Additional analyses of the differences between German versus French language showed similar results on the psychometric properties and distribution (details available upon request).


To our knowledge, this is the first investigation on the prevalence of early-onset restrictive eating disturbances characteristic of the new DSM-5 category ARFID in a non-clinical middle childhood population sample. Additionally, the screening questionnaire EDY-Q was validated, showing reasonably good validity.

ARFID reported features were relatively common (3.2 %) among 8–13-year-old children. Of the children reporting features of ARFID, restrictive eating due to the sensory properties of the food was reported the most (60.9 %), followed by restrictive eating due to a lack of interest in eating or food (39.1 %) and restrictive intake due to negative consequences of eating (15.2 %). Very little is known about the distribution of ARFID in middle childhood in the general population. One study on eating disorder symptoms in 13-year-old adolescents showed that restrictive eating was present in 2.4 % in girls and 1.8 % in boys, similar to our findings for ARFID. Likewise, in a population-based sample with 5–7-year-old children, 1.4 % of the children were slow/poor eaters based on parent-report [30]. In clinical samples from middle childhood through early adulthood, the prevalence of ARFID was found to be around 14 % [13, 14], which is not surprising given that samples only included participants with an eating disturbance, making them difficult to compare to our sample.

Prevalence data on specific restrictive eating behaviour are scarce. One clinical study found that restrictive eating based on negative consequences such as choking or vomiting (functional dysphagia) is far less common (9 %) than restrictive eating based on the sensory properties of the food (selective eating) (19 %) or on an emotional disturbance (food avoidance emotional disorder) (29 %) [11]. Up to date prevalence studies with non-clinical samples on specific restrictive eating disturbances (except for selective eating) in middle childhood are missing. As different restrictive eating disturbances fall into the diagnosis of ARFID, it is indispensable for the understanding of ARFID, to further investigate its nosology and its prevalence.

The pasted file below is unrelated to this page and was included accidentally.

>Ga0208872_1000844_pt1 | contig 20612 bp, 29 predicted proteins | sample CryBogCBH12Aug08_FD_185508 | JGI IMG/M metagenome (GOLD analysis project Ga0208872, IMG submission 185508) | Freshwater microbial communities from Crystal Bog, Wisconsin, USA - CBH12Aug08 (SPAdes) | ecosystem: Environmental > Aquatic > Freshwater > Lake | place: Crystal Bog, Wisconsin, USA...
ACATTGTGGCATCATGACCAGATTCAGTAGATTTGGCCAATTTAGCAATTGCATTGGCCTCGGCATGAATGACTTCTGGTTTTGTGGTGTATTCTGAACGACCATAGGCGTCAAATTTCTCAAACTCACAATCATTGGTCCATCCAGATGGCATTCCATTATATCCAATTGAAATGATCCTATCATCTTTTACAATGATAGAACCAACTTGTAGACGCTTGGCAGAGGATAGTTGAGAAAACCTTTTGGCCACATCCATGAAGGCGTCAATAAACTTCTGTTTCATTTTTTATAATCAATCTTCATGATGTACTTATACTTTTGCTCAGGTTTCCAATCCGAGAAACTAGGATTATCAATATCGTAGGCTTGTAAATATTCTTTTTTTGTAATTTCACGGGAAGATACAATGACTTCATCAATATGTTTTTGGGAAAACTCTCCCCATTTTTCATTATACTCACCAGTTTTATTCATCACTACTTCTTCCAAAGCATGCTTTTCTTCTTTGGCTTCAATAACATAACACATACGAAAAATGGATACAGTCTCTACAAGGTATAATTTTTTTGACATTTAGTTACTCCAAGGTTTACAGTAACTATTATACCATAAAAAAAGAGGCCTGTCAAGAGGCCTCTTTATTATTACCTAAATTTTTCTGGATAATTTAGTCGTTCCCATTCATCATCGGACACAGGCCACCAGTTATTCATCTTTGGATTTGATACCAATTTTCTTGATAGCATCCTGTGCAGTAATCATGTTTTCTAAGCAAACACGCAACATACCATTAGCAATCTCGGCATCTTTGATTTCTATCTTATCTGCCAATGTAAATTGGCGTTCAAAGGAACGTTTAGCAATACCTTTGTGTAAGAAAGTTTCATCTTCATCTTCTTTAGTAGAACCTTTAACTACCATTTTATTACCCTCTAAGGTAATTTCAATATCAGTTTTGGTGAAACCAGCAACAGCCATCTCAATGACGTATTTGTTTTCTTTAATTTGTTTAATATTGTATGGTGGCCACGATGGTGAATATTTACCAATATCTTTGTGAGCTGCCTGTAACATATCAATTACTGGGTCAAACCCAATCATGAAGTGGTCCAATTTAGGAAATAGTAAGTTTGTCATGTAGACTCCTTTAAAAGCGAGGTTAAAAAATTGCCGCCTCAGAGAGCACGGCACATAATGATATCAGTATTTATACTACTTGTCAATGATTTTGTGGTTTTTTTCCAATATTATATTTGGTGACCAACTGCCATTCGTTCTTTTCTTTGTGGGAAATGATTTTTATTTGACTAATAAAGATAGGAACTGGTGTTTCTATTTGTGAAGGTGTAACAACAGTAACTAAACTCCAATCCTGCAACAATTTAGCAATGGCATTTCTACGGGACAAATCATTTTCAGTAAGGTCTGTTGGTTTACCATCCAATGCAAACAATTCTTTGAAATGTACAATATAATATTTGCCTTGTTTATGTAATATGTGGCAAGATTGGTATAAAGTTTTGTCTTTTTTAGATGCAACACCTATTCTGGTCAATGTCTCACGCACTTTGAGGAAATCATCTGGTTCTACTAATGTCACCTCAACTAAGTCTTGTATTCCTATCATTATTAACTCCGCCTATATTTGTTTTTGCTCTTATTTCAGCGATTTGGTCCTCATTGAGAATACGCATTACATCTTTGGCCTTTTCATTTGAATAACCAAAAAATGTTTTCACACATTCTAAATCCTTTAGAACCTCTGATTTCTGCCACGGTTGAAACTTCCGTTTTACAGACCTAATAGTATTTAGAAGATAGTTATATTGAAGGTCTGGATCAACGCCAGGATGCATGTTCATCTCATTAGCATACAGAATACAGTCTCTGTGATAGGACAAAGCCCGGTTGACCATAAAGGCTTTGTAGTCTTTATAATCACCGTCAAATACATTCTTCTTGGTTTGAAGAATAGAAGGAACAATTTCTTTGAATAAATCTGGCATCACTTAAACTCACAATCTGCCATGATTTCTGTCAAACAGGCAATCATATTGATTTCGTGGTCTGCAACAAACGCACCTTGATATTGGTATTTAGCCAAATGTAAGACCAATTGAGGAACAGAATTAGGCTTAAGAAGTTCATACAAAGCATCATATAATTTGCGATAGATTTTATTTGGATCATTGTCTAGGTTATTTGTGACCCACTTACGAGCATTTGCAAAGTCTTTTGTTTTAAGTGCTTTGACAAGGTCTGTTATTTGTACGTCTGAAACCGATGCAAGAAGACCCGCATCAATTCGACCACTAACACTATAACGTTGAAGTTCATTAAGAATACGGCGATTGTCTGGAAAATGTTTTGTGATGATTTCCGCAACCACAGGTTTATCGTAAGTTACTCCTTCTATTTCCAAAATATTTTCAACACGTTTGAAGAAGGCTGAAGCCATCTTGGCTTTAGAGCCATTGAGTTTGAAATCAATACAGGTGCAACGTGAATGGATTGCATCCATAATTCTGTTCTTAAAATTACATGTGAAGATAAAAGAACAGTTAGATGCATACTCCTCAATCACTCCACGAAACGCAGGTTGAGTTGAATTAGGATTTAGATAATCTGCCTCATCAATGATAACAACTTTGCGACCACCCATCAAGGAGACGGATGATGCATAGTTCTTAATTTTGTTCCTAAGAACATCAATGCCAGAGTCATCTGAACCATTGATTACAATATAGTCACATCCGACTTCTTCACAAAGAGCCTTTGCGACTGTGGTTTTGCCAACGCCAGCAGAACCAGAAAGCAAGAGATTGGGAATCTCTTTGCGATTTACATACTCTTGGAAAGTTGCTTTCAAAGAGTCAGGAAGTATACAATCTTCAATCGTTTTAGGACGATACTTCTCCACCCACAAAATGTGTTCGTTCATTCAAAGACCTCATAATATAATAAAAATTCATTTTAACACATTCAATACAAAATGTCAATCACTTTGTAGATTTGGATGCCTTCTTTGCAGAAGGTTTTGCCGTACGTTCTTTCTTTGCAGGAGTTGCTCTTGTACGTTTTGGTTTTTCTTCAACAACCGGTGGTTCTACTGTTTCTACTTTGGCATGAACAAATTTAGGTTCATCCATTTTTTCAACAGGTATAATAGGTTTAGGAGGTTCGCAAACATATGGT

Consistent with the DSM-5 [7], ARFID features were equally common in boys and girls. Further, symptoms of ARFID were equally distributed among younger and older children, whereas younger children scored higher on the EDY-Q mean score than older children. This could mean that younger children differ in terms of the specific presentation of avoidant or restrictive eating, in that they might report more emotional food avoidance or a greater avoidance to try new foods compared to older children. In fact, it was shown that several eating difficulties are developmentally normal for infants and preschool children [31, 32]. However, the children under investigation should have already outgrown these difficulties at their age. Further research is required to reassess the possible age differences in the presentation of food avoidance or restriction. Moreover, prospective and longitudinal studies are needed to clarify at which age ARFID develops, and whether or not it presents as a risk factor for later-onset eating disorders. Our finding, that underweight children reported symptoms of ARFID more often than normal- and overweight children, reflects the diagnostic criteria of ARFID, which is required to lead to serious clinical consequences such as weight loss or growth impairment [7, 9, 33]. Interestingly, the EDY-Q mean score was higher in both underweight and overweight children compared to normal weight children, which is understandable, given that overweight children often try to lose weight and are therefore reporting restrictive eating disturbances [34, 35]. Alternatively, this result might be biased through social desirability tendencies according to which the children reported what they assumed to be appropriate. Overall, the EDY-Q shows discriminant validity regarding BMI differences.

Missing data were low, indicating that items were well suited for the ages under investigation. Item difficulty indices were medium to high, reflecting a low probability to score high on items. Further, a significant deviation from normal distribution was found, with a significant left skewed and high kurtosis distribution, all of which indicate that the EDY-Q captures serious and rather rare eating disturbances. Finally, internal consistency of the EDY-Q mean score was acceptable but marginally lower than the frequently used threshold value for scale evaluation of Cronbach’s α ≤ 0.70 [36, 37]. Because the EDY-Q is based on three different presentations of ARFID and is therefore heterogeneous, Cronbach’s α will likely underestimate the reliability of the test [38, 39]. Future research should include a factor analysis of the EDY-Q to measure internal consistency based on the extracted subscales.